22 Uniformed Servicemembers Employment and Re- Employment Rights Act (USERRA) 22 © 2012 The Value Of a Veteran (all rights reserved) security/returning-military-members-allege-job- discrimination--by-federal- government/2012/01/31/gIQAXvYvNR_story.html?hpid=z2 Feb 19, 2012

23 Uniformed Servicemembers Employment and Re- Employment Rights Act (USERRA), cont. 23 © 2012 The Value Of a Veteran (all rights reserved) For complaint and settlement details on this or any USERRA case filed by the DOJ, please visit

24 Concern PTSD 24 © 2012 iStockPhoto I’m worried about bringing PTSD into the workplace. © 2012 The Value Of a Veteran (all rights reserved)

25 The Disabled Veteran’s Barrier to Employment Recruiters, hiring managers, employees, and even company leadership can present significant challenges to employing any group of people with disabilities Many companies do not provide any kind of training for employees / supervisors / hiring managers on working with or providing accommodations to persons with disabilities Those that do provide training do not make it a routine part of professional development (i.e., only required to take it once) Very few companies require people in a position to hire to take awareness training regularly © 2012 iStockPhoto © 2012 The Value Of a Veteran (all rights reserved) 25

26 THe Disabled Veteran’s Barrier to Employment, cont. The service member was able-bodied when he/she began his/her career The military invested a considerable amount of money to train and educate the veteran to do a particular job While serving in the military the service member sustained an injury that ultimately resulted in him/her leaving the service The veteran is now a young (age 18-40) adult learning how to cope with a life- changing condition while also trying to find suitable work that utilizes the skills he/she has already attained © DoD photo by Cherie Cullen/Released Keep in mind that the veteran’s disability was acquired after he/she entered the workforce: © 2012 The Value Of a Veteran (all rights reserved) 26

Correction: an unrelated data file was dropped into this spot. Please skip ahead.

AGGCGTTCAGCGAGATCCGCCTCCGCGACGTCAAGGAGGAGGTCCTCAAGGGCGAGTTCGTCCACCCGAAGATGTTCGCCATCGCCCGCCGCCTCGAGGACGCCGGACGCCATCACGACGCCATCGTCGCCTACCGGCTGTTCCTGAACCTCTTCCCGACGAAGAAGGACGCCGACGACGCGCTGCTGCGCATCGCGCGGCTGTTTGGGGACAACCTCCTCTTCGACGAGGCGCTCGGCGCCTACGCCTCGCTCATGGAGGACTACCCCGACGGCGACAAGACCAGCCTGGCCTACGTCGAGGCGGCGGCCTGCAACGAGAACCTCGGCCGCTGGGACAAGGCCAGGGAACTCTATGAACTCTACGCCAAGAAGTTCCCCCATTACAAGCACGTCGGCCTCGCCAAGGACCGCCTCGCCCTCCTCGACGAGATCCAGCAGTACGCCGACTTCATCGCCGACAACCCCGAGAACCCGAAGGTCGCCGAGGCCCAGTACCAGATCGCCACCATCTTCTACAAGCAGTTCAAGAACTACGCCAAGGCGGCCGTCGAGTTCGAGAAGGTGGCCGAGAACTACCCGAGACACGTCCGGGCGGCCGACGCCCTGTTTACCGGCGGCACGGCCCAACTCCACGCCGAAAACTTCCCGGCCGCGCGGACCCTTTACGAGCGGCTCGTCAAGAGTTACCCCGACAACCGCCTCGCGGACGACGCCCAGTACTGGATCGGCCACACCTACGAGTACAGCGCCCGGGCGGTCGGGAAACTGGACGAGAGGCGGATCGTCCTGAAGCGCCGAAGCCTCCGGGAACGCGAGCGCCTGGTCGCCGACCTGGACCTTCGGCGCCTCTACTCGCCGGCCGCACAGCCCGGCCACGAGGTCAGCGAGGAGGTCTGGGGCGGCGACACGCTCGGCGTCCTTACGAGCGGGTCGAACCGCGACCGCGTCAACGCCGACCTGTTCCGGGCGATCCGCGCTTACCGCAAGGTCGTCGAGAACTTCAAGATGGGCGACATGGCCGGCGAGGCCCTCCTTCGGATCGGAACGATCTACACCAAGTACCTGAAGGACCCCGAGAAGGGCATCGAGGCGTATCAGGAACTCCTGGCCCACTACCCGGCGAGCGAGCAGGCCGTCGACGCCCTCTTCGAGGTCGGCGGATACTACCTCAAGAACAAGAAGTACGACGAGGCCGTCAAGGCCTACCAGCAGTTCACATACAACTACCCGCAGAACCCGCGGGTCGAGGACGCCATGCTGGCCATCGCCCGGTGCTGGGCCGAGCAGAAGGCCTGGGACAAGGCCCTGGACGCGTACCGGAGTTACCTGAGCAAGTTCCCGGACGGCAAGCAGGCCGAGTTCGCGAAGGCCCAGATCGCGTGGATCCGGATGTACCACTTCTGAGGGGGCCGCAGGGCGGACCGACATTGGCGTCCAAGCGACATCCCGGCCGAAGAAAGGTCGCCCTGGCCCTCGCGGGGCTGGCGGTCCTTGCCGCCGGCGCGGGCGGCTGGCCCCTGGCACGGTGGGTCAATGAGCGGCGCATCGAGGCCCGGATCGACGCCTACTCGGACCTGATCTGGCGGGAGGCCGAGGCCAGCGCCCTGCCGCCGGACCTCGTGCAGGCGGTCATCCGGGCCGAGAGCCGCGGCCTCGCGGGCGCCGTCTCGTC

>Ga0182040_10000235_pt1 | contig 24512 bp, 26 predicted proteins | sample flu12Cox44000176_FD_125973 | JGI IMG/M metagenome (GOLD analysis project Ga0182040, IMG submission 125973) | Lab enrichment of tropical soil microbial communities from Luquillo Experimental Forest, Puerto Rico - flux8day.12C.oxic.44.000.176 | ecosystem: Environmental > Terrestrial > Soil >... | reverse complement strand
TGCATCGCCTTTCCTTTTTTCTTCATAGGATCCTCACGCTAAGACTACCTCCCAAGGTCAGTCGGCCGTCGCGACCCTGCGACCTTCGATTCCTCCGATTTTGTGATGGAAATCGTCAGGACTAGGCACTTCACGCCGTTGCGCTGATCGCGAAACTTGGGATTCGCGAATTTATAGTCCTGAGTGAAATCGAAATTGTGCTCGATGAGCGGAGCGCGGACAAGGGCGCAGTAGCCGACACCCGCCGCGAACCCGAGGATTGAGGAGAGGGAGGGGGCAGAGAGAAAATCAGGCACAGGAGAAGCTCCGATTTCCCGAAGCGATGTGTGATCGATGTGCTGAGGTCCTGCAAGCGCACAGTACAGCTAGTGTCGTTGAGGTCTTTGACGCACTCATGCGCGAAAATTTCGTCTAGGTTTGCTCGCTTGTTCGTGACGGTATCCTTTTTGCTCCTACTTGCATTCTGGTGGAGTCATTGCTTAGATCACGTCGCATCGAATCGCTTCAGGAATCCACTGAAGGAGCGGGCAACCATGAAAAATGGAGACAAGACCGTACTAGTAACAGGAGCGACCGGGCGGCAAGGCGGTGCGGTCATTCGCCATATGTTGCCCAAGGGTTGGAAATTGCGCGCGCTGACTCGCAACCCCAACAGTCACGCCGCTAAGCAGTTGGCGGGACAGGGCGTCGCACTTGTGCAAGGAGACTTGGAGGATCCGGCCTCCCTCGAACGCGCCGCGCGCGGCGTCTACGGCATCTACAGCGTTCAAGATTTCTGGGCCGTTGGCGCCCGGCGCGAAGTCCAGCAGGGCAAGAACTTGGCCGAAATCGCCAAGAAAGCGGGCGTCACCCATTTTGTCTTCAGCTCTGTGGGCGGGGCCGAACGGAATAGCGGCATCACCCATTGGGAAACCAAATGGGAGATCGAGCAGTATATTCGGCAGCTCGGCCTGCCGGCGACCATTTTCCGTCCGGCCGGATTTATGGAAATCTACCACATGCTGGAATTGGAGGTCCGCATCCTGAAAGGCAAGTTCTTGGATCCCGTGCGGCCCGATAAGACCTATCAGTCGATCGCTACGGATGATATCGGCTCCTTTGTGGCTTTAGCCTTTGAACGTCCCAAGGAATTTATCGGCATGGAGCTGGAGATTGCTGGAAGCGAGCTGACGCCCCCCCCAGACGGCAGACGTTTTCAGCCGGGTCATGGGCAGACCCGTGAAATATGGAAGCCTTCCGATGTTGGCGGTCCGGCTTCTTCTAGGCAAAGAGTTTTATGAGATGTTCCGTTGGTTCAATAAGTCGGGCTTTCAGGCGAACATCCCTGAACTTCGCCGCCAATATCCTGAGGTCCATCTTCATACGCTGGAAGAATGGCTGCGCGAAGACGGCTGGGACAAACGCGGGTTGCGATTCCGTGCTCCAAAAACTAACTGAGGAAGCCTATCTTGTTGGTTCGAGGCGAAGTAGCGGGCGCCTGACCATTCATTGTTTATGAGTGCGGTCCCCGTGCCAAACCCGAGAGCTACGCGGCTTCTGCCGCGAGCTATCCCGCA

27 Definition of “Service - Disabled” Veteran “Service-connected disability” sounds a bit scary and intimidating to those unfamiliar with the term. The Department of Veterans Affairs evaluates the veteran and determines that he or she has an injury or illness that was incurred or aggravated during active military service. Disability levels are rated from 0% up to 100%. © 2012 JupiterImages Corporation © 2012 The Value Of a Veteran (all rights reserved) 27

28 Definition of “Service - Disabled” Veteran, cont. Examples of disabilities include: - Hearing loss due to working around generators - Lower back injuries sustained during an armored vehicle accident resulting in wheelchair use - Amputated limb from a heavy equipment accident - Loss of vision from chemical solvent splash - Facial disfigurement from exposure to an improvised explosive device (IED) blast - Traumatic Brain Injury / Acquired Brain Injury as a result of a fall from an antenna tower © 2012 JupiterImages Corporation © 2012 The Value Of a Veteran (all rights reserved) 28

29 Post Traumatic Stress Disorder (PTSD) PTSD – It’s not just a veteran’s condition! Anyone can show signs of PTSD if they have experienced: Contentious divorce/custody proceedings Traumatic loss of a loved one Physical or sexual assault World Trade Center / Columbine / Virginia Tech / Oklahoma City / airplane landing on the Hudson River… When your sense of safety and trust is shattered, it’s normal to feel crazed, disconnected or numb –most people would. © 2012 JupiterImages Corporation © 2012 The Value Of a Veteran (all rights reserved) 29

30 Post Traumatic Stress Disorder (PTSD), cont. That said, many of our veterans who have served since September 11, 2001 have been exposed to some kind of traumatic combat-related situation: – Being attacked or ambushed – Seeing dead or severely wounded people – Being shot at – Knowing someone who was seriously injured or killed © U.S. Marine Corps photo by Lance Cpl. Brandon M. Owen/Released © 2012 The Value Of a Veteran (all rights reserved) 30